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Premier Thabang Makwetla names the initial cause of the diarrhoea outbreak

By unknown | Nov 16, 2007 | COMMENTS [ 0 ]

Dan Fuphe and Sapa

Dan Fuphe and Sapa

The initial cause of the diarrhoea outbreak in Delmas was water contamination, said Mpumalanga Premier Thabang Makwetla yesterday.

"When the outbreak was reported last month, we discovered that the water was contaminated."

But Makwetla said more cases were reported after the water was purified to meet quality standards. Makwetla, accompanied by four of the province's MECs, visited Delmas for the latest update on the outbreak by health officials.

MECs on the Premier's entourage were Mandla Masuku, public works department; CandithMashego-Dlamini, local government and housing; Dina Pule, agriculture and land administration; and Sipho Lubisi, health and social services.

Addressing a media conference, Makwetla said the 842 cases reported had fluctuated from between eight and 80 daily.

"From October 22, the pattern has been fluctuating. In November 14, the number stood at 37 cases. The report from hospitals was that the victims were not serious and did not warrant hospitalisation," he said.

Makwetla also revealed that the Delmas Municipality had engaged the universities of Pretoria and Johannesburg to run tests on fruits, milk and stools in a bid to check the severity of the outbreak.

He further added that the erection of the R53million Rand Water pipe would run parallel with the building of the purification plant currently under construction.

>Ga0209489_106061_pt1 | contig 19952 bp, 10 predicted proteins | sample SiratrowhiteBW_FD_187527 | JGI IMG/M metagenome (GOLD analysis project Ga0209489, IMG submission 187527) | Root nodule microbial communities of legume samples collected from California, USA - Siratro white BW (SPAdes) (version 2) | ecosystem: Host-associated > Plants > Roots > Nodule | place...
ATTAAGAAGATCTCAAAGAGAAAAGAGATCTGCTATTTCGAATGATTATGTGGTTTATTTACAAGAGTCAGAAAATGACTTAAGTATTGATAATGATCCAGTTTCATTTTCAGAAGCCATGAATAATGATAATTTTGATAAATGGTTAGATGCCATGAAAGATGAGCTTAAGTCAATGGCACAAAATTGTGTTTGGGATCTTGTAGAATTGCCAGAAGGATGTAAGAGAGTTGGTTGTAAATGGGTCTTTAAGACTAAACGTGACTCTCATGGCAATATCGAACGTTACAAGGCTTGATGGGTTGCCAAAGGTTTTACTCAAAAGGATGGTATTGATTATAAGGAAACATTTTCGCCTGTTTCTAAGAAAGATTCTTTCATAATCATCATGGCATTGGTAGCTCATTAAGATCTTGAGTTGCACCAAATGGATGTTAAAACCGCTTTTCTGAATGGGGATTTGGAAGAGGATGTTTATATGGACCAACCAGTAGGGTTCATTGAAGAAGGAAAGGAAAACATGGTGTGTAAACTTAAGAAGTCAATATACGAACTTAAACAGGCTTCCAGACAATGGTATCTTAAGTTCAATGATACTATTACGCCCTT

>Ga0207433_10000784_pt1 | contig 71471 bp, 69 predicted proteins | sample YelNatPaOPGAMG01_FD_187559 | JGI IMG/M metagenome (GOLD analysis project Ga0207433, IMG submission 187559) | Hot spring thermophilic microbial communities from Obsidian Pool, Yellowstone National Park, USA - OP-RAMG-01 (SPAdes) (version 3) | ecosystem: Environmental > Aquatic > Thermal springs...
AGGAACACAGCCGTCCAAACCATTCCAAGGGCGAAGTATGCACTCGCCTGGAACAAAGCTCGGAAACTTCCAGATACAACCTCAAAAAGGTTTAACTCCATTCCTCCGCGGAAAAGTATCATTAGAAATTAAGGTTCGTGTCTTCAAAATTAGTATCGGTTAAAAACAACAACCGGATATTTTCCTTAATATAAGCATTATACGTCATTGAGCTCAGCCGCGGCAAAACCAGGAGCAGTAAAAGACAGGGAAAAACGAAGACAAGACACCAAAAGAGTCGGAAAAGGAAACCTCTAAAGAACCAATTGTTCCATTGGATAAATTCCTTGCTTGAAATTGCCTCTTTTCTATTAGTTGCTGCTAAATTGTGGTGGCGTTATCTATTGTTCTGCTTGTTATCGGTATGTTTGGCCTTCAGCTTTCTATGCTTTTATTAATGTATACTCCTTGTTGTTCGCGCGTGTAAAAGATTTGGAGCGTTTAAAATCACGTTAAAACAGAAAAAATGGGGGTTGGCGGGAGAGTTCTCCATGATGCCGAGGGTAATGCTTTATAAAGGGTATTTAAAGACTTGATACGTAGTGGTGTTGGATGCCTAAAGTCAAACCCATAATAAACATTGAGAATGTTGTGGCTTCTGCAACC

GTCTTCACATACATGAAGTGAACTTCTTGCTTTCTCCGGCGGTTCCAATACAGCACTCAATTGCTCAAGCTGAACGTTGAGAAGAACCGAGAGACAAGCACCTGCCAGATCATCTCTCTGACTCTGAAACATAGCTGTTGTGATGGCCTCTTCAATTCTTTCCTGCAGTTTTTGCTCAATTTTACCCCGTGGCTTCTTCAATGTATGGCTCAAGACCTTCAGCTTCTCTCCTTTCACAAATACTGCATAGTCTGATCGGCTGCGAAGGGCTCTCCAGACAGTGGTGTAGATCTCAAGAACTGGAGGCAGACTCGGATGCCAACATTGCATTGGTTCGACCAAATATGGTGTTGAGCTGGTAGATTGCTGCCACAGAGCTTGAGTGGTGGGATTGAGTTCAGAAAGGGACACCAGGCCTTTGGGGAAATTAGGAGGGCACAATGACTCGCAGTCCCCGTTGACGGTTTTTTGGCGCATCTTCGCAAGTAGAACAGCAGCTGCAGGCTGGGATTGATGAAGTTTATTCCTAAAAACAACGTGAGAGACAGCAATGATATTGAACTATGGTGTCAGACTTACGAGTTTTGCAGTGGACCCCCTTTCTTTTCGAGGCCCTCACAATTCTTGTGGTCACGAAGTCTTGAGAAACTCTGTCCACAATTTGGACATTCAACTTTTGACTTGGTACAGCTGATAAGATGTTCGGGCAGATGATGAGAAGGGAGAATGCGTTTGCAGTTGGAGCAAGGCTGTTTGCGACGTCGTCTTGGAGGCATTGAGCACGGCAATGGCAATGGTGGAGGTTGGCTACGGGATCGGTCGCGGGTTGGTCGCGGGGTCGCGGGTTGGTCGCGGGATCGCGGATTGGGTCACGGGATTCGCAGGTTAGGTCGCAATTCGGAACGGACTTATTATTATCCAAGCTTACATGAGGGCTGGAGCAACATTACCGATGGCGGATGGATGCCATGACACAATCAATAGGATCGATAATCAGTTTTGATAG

Meanwhile, hundreds of Botleng township residents will next week stage a 3km protest march to the Delmas Municipality offices.

Speaking to Sowetan yesterday, Walter Marokana, the organiser of the Botleng Crisis Committee, said plans for the march were already at an advanced stage.

"Apart from my group, we will also be joined by members of the Concerned Group and several other supporters.

"The aim of the march, which transcends any form of political agenda, will be to drum up support for the quick and total eradication of diarrhoea in our area once and for all," Marokana said.

In 2005, during the height of the cholera epidemic in the area which claimed the lives of at least five people, a similar protest march degenerated into mayhem and turned violent when hundreds of angry youths clashed with police and pelted the municipality office with stones.

Several people, mostly the elderly, were injured when police retaliated by firing rubber bullets at the crowd.


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